Psych Central

Advances in chemotherapy improve outcomes in select breast cancers

Findings underscore breast cancer's heterogeneity, need for tailored treatments

Boston-- Recent advances in chemotherapy have significantly reduced the risk of disease recurrence and death in breast cancer patients whose tumors are not hormone sensitive, according to a study by researchers at Dana-Farber Cancer Institute and 10 other institutions. The findings will be reported in the April 12 issue of the Journal of the American Medical Association.

The researchers found that breast cancer patients whose disease had spread to the lymph nodes and was estrogen-receptor-negative (ER-negative) and who were received adjuvant treatments with modern chemotherapy had a much greater improvement in their five-year disease-free survival rate (22.8 percent) than those patients with hormone sensitive tumors (ER-positive) who were treated with the same chemotherapy and tamoxifen (7 percent). The improvement in overall survival rate with the newer chemotherapy regimens was 16.7 percent for ER-negative patients and 4 percent for ER-positive patients.

"Our observations add to a growing body of evidence that breast cancer is not one homogeneous disease, but rather a disease with many subtypes and requires a variety of new treatment approaches," said Eric Winer, MD, the paper's senior author and director of Dana-Farber's Breast Oncology Center.

Winer and his colleagues conducted a retrospective analysis of three large national breast cancer studies that collectively spanned 20 years and involved more than 6,600 patients to assess the cumulative benefits associated with contemporary chemotherapy regimens. These patients had been enrolled in three consecutive studies for patients with node-positive breast cancer conducted by the Cancer and Leukemia Group B, a National Cancer Institute funded cooperative group. They compared the disease-free and survival rates across the three studies for breast cancer patients with ER-negative tumors who were treated with chemotherapy. They did the same for patients with ER-positive tumors who were treated with chemotherapy and tamoxifen. The researchers then compared the rates between ER-negative and ER-positive breast cancer patients.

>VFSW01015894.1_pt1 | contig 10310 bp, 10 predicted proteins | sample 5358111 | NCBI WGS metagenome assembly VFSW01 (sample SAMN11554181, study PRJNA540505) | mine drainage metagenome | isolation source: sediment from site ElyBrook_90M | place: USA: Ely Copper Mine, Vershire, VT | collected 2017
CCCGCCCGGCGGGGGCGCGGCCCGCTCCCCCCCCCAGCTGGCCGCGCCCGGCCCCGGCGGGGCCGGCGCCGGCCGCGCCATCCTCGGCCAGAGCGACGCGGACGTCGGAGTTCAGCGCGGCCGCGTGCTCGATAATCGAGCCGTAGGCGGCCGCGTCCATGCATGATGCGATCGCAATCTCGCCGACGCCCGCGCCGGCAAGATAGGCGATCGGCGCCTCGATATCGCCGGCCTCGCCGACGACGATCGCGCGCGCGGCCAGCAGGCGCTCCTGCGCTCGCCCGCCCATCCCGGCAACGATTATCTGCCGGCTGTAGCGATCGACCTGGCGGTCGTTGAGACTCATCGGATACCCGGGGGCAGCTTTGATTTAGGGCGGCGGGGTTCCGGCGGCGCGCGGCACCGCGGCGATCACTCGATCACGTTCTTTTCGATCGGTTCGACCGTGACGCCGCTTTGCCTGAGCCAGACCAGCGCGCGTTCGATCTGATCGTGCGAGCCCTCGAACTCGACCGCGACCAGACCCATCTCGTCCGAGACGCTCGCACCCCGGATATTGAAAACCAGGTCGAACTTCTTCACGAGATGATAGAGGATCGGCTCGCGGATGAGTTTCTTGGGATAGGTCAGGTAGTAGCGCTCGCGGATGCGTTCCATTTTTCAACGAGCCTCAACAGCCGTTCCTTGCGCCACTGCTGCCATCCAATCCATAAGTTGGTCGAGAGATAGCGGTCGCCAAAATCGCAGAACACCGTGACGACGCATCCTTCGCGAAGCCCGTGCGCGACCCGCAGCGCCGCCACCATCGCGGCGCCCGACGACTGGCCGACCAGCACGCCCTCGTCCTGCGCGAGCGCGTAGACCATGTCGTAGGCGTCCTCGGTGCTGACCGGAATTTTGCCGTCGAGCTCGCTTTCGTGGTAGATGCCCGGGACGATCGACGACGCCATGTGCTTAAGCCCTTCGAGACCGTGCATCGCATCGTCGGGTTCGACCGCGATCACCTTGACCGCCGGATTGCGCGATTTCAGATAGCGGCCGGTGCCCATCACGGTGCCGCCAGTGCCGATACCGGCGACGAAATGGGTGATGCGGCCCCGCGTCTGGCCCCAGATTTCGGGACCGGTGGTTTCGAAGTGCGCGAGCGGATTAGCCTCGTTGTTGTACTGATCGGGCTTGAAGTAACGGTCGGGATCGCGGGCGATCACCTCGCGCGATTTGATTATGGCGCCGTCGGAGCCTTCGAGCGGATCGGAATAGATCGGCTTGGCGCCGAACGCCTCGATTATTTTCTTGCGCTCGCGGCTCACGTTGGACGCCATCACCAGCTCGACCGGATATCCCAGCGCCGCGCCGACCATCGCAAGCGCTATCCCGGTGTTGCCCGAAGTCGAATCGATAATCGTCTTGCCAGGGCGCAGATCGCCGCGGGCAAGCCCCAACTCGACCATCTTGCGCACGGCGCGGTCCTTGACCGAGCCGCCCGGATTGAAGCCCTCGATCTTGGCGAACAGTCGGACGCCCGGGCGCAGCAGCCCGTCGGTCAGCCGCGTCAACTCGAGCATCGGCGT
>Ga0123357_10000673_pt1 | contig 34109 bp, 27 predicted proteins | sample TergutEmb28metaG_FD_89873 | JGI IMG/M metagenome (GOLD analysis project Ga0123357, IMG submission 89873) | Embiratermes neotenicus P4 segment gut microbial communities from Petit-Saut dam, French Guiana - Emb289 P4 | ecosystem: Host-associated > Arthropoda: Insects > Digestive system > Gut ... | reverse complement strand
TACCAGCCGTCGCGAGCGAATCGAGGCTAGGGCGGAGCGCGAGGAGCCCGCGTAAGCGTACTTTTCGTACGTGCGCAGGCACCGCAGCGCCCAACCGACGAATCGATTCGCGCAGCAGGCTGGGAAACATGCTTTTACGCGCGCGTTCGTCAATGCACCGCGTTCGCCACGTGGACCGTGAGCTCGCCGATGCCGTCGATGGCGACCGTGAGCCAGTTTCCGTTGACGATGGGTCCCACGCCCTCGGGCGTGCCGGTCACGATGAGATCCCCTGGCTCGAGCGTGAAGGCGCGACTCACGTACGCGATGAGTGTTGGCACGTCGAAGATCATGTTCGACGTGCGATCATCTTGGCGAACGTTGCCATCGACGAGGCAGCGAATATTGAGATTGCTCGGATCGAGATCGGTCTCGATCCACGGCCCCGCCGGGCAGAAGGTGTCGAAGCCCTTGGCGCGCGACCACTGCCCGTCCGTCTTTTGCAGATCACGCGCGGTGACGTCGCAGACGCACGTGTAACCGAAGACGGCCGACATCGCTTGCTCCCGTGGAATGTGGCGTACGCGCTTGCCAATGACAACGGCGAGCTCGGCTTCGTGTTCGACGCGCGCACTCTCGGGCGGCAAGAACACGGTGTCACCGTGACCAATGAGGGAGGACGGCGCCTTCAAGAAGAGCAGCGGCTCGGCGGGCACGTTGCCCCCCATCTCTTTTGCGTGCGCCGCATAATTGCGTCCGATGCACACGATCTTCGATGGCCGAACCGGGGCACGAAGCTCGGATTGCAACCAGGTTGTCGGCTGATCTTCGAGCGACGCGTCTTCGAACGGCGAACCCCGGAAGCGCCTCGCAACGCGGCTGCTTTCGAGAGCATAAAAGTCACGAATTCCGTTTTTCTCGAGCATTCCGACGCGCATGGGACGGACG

The researchers' analysis found that patients with ER-negative tumors experienced a 55 percent reduction in the relative risk of recurrence, when comparing the standard chemotherapy regimen administered in the 1980s to the current standard. These same patients also experienced a 55 percent reduction in the risk of death. The ER-positive breast cancer patients also benefited from the newer chemotherapies, but substantially less so (26 percent reduction in recurrence risk and 23 percent reduction in risk of death).

Although the improvements in chemotherapy provided the greatest benefit for women with ER-negative breast cancers, Winer points out that it would be a misinterpretation of the study's findings to assume that women with ER-positive tumors won't benefit from adjuvant chemotherapy. "Such a conclusion would be overstating the case. However, women with ER-negative and ER-positive cancers should be approached differently when it comes to making a decision about adjuvant chemotherapy" said Winer, who is also an associate professor of medicine at Harvard Medical School. "We need to work to identify which patients with ER-positive tumors get the largest benefit from chemotherapy. And, it must be remembered that women with ER-positive cancers also get a large benefit from treatment with adjuvant hormonal therapy."

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In addition to Winer, the study's other authors are Donald Berry, PhD, University of Texas MD Anderson Cancer Center, Houston; Constance Cirrincione, MS, Cancer and Leukemia Group B Statistical Center, Durham, NC; I. Craig Henderson, MD, University of California at San Francisco; Marc Citron, MD, Albert Einstein College of Medicine, Lake Success, NY; Daniel Budman, MD, North Shore University Hospital, Manhasset, NY; Lori Goldstein, MD, Fox Chase Cancer Center, Philadelphia; Silvana Martino, DO, Angeles Clinic and Research Institute, Santa Monica, Calif.; Edith Perez, MD, Mayo Clinic, Jacksonville, Fla.; Hyman Muss, MD, Vermont Cancer Center, Burlington; and Larry Norton, MD, and Clifford Hudis, MD, Memorial Sloan-Kettering Cancer Center, New York.

The research was supported in part by a grant from the National Cancer Institute.

Dana-Farber Cancer Institute (www.dana-farber.org) is a principal teaching affiliate of the Harvard Medical School and is among the leading cancer research and care centers in the United States. It is a founding member of the Dana-Farber/Harvard Cancer Center (DF/HCC), designated a comprehensive cancer center by the National Cancer Institute.


Last reviewed: By John M. Grohol, Psy.D. on 21 Feb 2009
    Published on PsychCentral.com. All rights reserved.

 

 

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